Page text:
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Introducing myself and my journal: Women's Challanges and Opportunities

About Me:
sustainable development, for people, through justice, human rights, awareness and prevention and ensure direct contact with people living HIV/AIDs, advocacy and promoting for young girl child’s education as human right and IDPs awareness for in situation and environment they live, by emphasizing linkages among the organizations, beneficiaries and partners involved in the critical issues stated.

SWEDO shall be involved in health care, awareness concerns for traditional myth/norms which usually oppose gender equality and equity, IHV/AIDs awareness and support programs for women, youth and IDPs.

Traditional Somali history has not been kind to the women and has often associated the term “NAAG” with their weakness, all demise of the family would be associated with the limitation of women. For that reason the organisation shall make more awareness in order to change the perceptions and beliefs that which despise women.

My Challenges:
The reason that made the organisation make more emphasis on Women’s /young girls’ right as human rights goes beyond history. Traditionally women do not enjoy equal access to basic human rights, protection, resources, and social services. Unfortunately, ge

My Vision for the Future:
Promoting Gender equality is promoting community Development

My Areas of Expertise:
Gender issue,

Comments

Somalia’s history of conflict reveals an intriguing paradox––namely, many of the factors that drive armed conflict have also played a role in managing, ending, or preventing war. For instance, clannism and clan cleavages are a source of conflict–used to divide Somalis, fuel endemic clashes over resources and power, used to mobilize militia, and make broad-based reconciliation very difficult to achieve. Most of Somalia’s armed clashes since 1991 have been fought in the name of clan, often as a result of political leaders manipulating clannism for their own purposes. Yet traditional clan elders are a primary source of conflict mediation, clan-based customary law serves as the basis for negotiated settlements, and clan-based blood-payment groups serve as a deterrent to armed violence. Likewise, the central state is conventionally viewed as a potential source of rule of law and peaceful allocation of resources, but, at times in Somalia’s past, it was a source of violence and predation. Economic interests, too, have had an ambiguous relationship with conflict in Somalia. In some places, war economies have emerged that perpetuate violence and lawlessness, while in other instances business interests have been a driving force for peace, stability, and rule of law. Understanding under what circumstances these and other variables serve as escalators or de-escalators of violence—or both—is the subtle challenge conflict analysis faces in the Somali context. A brief review of conflict trends in Somalia underscores the point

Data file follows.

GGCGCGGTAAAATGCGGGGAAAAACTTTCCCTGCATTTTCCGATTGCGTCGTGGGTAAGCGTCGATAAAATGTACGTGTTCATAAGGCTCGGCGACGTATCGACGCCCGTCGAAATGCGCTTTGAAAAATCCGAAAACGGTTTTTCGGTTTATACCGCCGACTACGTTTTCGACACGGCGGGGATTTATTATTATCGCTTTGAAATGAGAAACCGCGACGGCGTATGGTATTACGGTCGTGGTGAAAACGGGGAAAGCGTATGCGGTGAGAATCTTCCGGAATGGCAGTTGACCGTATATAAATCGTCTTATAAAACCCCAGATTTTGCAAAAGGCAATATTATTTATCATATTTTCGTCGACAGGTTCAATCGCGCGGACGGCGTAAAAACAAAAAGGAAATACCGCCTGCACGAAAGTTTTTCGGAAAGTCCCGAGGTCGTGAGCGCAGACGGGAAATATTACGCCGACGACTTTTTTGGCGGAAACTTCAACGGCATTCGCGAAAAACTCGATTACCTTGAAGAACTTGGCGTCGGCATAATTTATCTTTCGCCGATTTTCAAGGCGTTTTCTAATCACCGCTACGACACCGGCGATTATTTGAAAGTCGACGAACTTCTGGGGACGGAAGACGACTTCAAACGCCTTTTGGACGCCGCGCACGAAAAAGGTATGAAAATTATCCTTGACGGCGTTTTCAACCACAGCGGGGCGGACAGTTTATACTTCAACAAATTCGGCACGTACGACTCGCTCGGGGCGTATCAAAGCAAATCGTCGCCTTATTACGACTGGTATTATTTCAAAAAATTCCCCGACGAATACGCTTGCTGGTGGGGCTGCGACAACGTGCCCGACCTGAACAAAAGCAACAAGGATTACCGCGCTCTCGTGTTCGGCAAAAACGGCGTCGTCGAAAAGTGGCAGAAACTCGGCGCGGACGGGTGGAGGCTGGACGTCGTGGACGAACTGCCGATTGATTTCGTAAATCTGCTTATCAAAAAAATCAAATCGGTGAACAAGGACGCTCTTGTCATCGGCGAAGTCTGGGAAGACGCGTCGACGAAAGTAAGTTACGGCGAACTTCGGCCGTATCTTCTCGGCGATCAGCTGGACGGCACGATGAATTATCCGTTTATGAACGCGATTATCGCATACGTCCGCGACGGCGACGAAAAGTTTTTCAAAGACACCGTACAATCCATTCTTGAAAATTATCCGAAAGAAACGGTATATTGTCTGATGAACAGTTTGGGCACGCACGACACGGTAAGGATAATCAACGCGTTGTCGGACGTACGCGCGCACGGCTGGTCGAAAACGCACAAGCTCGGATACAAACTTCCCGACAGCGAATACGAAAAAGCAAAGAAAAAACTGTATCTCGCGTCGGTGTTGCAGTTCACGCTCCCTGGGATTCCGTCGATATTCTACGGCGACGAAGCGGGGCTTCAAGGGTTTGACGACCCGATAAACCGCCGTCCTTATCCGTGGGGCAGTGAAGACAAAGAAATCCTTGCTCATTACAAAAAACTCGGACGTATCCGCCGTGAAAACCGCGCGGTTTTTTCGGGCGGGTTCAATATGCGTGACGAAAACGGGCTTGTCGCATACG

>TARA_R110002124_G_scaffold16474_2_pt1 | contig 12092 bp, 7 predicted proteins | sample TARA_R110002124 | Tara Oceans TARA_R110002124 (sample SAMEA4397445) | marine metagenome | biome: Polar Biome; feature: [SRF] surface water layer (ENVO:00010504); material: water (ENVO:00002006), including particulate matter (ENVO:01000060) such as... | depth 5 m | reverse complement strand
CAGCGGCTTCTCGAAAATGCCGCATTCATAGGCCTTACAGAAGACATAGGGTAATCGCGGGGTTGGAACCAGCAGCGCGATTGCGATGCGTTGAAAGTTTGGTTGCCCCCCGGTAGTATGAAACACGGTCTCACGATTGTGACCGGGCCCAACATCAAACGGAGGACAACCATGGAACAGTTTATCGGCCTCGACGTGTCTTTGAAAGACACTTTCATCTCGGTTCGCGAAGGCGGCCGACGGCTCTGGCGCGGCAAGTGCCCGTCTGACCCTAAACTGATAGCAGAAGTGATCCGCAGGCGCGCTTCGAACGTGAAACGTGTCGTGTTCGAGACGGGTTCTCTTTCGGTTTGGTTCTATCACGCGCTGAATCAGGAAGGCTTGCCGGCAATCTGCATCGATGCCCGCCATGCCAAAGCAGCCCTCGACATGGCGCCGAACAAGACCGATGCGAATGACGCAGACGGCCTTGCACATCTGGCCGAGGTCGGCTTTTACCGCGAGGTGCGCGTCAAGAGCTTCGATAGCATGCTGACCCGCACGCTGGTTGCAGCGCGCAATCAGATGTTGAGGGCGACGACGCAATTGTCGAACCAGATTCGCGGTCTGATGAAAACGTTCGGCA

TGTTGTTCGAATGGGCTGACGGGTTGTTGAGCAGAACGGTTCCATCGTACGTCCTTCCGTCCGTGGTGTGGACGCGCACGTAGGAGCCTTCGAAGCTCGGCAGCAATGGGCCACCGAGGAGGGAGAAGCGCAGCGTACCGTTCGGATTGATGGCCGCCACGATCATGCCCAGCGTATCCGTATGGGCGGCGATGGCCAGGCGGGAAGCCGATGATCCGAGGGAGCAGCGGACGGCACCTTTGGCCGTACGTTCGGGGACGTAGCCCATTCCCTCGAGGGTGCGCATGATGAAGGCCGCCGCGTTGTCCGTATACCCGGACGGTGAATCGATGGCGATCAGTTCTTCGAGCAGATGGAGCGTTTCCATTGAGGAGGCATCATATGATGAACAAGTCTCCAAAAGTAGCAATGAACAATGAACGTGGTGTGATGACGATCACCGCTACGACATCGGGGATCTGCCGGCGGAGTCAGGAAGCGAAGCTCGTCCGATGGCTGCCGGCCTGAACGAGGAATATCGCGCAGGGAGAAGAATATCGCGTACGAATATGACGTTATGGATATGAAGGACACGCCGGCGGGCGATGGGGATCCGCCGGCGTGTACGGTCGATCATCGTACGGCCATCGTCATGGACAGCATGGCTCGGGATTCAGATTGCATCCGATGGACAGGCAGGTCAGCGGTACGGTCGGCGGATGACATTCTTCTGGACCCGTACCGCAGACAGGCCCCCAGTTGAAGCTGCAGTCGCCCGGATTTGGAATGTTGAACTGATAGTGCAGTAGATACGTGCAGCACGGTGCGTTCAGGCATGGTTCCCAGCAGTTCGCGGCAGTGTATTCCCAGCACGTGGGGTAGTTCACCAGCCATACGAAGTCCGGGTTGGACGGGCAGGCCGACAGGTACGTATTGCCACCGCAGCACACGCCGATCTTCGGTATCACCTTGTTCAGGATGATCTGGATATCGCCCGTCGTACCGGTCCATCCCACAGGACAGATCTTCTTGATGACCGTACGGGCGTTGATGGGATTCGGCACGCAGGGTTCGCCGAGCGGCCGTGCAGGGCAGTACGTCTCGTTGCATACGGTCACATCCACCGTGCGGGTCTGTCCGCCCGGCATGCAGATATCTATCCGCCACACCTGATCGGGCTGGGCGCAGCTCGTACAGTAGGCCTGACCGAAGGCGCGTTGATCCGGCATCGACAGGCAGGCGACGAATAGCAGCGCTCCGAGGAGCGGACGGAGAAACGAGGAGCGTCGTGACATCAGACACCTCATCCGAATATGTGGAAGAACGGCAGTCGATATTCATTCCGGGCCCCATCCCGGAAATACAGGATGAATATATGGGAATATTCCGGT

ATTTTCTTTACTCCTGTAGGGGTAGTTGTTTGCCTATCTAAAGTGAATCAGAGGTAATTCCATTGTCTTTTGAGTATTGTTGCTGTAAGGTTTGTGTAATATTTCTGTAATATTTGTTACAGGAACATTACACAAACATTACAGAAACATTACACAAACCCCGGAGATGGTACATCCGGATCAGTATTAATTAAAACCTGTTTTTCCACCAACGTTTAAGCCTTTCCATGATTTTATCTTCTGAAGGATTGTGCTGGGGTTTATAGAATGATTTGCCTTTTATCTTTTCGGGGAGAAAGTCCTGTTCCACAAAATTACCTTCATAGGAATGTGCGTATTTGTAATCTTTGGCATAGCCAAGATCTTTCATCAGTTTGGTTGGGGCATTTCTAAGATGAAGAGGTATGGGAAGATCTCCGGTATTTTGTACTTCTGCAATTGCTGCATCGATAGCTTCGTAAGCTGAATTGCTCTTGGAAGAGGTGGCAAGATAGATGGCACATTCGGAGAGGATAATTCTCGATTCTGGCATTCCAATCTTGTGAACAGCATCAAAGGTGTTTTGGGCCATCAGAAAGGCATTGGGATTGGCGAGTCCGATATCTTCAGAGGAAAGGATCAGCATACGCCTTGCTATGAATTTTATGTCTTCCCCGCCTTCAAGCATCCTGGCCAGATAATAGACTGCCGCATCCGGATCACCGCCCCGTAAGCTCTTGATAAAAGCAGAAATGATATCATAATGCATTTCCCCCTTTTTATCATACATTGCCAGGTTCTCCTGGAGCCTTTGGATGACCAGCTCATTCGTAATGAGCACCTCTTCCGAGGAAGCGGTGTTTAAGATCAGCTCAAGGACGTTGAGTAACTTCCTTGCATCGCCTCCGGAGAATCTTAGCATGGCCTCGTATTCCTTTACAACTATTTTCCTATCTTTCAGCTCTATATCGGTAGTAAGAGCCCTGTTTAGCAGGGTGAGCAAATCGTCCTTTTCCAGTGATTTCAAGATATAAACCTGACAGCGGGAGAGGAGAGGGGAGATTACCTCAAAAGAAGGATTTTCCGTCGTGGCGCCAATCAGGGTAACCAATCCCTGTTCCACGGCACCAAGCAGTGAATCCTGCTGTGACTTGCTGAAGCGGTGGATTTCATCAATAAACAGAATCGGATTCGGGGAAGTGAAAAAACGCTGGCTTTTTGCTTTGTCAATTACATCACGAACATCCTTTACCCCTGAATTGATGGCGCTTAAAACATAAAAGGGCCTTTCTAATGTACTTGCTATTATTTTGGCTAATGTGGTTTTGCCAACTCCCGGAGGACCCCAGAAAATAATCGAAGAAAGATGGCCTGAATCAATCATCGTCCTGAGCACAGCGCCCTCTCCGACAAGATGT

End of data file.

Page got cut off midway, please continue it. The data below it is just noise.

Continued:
SINCE the collapse of the state in 1991, the people of Somalia have been plagued by protracted political insecurity and brutal militarized violence, survived without social services or state protection. The unresolved, militarized conflict and following political disintegration have produced both positive and negative gendered outcomes in Somalia, manifesting in drastic changes in gender roles. These shifts have enabled Somali women to participate in activities — such as conflict resolution — that were previously considered to be exclusively of the male domain.

Somalia’s conflict has disproportionately affected the country’s women and girls, due to their gender, clan and socio-economic status. The collapse of the state and its institutions complicated access to opportunities, such as education, healthcare services and employment. Furthermore, the lack of a central decision-making authority has affected people’s well-being, especially in terms of gender equality, in the short and long term. Yet, although the conflict has brought death, displacement, anarchy and gender-based violence, Somalia’s instability has also provided a space for women to challenge the previously male-dominated conflict resolution mechanisms.

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